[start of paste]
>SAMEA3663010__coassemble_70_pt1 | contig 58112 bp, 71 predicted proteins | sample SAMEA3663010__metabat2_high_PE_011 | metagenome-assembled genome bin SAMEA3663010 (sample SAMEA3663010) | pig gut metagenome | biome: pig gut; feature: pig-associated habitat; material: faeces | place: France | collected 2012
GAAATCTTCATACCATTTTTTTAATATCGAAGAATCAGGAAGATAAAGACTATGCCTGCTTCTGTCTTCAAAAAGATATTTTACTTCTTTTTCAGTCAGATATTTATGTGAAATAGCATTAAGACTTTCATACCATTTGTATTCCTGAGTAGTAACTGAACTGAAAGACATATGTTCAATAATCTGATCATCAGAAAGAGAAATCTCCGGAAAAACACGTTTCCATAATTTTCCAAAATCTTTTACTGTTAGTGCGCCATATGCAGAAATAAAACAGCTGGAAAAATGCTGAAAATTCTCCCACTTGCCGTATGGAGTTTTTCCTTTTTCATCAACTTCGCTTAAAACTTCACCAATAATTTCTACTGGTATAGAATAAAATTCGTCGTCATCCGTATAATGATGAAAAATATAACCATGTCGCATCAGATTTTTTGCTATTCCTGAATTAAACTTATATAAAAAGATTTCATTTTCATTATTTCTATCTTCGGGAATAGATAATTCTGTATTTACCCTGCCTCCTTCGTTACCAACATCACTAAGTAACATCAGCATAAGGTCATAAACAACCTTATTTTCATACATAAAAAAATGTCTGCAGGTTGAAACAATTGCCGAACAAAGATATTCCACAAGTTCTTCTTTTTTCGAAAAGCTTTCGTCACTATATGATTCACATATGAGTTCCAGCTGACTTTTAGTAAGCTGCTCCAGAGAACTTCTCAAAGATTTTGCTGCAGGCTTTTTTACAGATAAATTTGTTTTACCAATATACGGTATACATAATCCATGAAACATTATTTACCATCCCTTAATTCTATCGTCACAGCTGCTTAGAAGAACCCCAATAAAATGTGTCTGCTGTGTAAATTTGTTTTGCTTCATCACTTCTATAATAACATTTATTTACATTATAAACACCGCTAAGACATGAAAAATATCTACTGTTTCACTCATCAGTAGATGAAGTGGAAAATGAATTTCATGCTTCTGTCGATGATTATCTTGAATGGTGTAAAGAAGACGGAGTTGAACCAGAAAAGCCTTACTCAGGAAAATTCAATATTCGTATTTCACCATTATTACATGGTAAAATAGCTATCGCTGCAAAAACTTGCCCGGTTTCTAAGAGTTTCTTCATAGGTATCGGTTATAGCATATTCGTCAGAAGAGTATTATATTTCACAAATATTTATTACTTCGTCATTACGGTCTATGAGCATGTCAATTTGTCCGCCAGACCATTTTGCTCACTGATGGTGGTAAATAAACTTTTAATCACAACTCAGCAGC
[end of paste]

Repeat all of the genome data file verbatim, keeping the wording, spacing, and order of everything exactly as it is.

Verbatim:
>SAMEA3663010__coassemble_70_pt1 | contig 58112 bp, 71 predicted proteins | sample SAMEA3663010__metabat2_high_PE_011 | metagenome-assembled genome bin SAMEA3663010 (sample SAMEA3663010) | pig gut metagenome | biome: pig gut; feature: pig-associated habitat; material: faeces | place: France | collected 2012
GAAATCTTCATACCATTTTTTTAATATCGAAGAATCAGGAAGATAAAGACTATGCCTGCTTCTGTCTTCAAAAAGATATTTTACTTCTTTTTCAGTCAGATATTTATGTGAAATAGCATTAAGACTTTCATACCATTTGTATTCCTGAGTAGTAACTGAACTGAAAGACATATGTTCAATAATCTGATCATCAGAAAGAGAAATCTCCGGAAAAACACGTTTCCATAATTTTCCAAAATCTTTTACTGTTAGTGCGCCATATGCAGAAATAAAACAGCTGGAAAAATGCTGAAAATTCTCCCACTTGCCGTATGGAGTTTTTCCTTTTTCATCAACTTCGCTTAAAACTTCACCAATAATTTCTACTGGTATAGAATAAAATTCGTCGTCATCCGTATAATGATGAAAAATATAACCATGTCGCATCAGATTTTTTGCTATTCCTGAATTAAACTTATATAAAAAGATTTCATTTTCATTATTTCTATCTTCGGGAATAGATAATTCTGTATTTACCCTGCCTCCTTCGTTACCAACATCACTAAGTAACATCAGCATAAGGTCATAAACAACCTTATTTTCATACATAAAAAAATGTCTGCAGGTTGAAACAATTGCCGAACAAAGATATTCCACAAGTTCTTCTTTTTTCGAAAAGCTTTCGTCACTATATGATTCACATATGAGTTCCAGCTGACTTTTAGTAAGCTGCTCCAGAGAACTTCTCAAAGATTTTGCTGCAGGCTTTTTTACAGATAAATTTGTTTTACCAATATACGGTATACATAATCCATGAAACATTATTTACCATCCCTTAATTCTATCGTCACAGCTGCTTAGAAGAACCCCAATAAAATGTGTCTGCTGTGTAAATTTGTTTTGCTTCATCACTTCTATAATAACATTTATTTACATTATAAACACCGCTAAGACATGAAAAATATCTACTGTTTCACTCATCAGTAGATGAAGTGGAAAATGAATTTCATGCTTCTGTCGATGATTATCTTGAATGGTGTAAAGAAGACGGAGTTGAACCAGAAAAGCCTTACTCAGGAAAATTCAATATTCGTATTTCACCATTATTACATGGTAAAATAGCTATCGCTGCAAAAACTTGCCCGGTTTCTAAGAGTTTCTTCATAGGTATCGGTTATAGCATATTCGTCAGAAGAGTATTATATTTCACAAATATTTATTACTTCGTCATTACGGTCTATGAGCATGTCAATTTGTCCGCCAGACCATTTTGCTCACTGATGGTGGTAAATAAACTTTTAATCACAACTCAGCAGC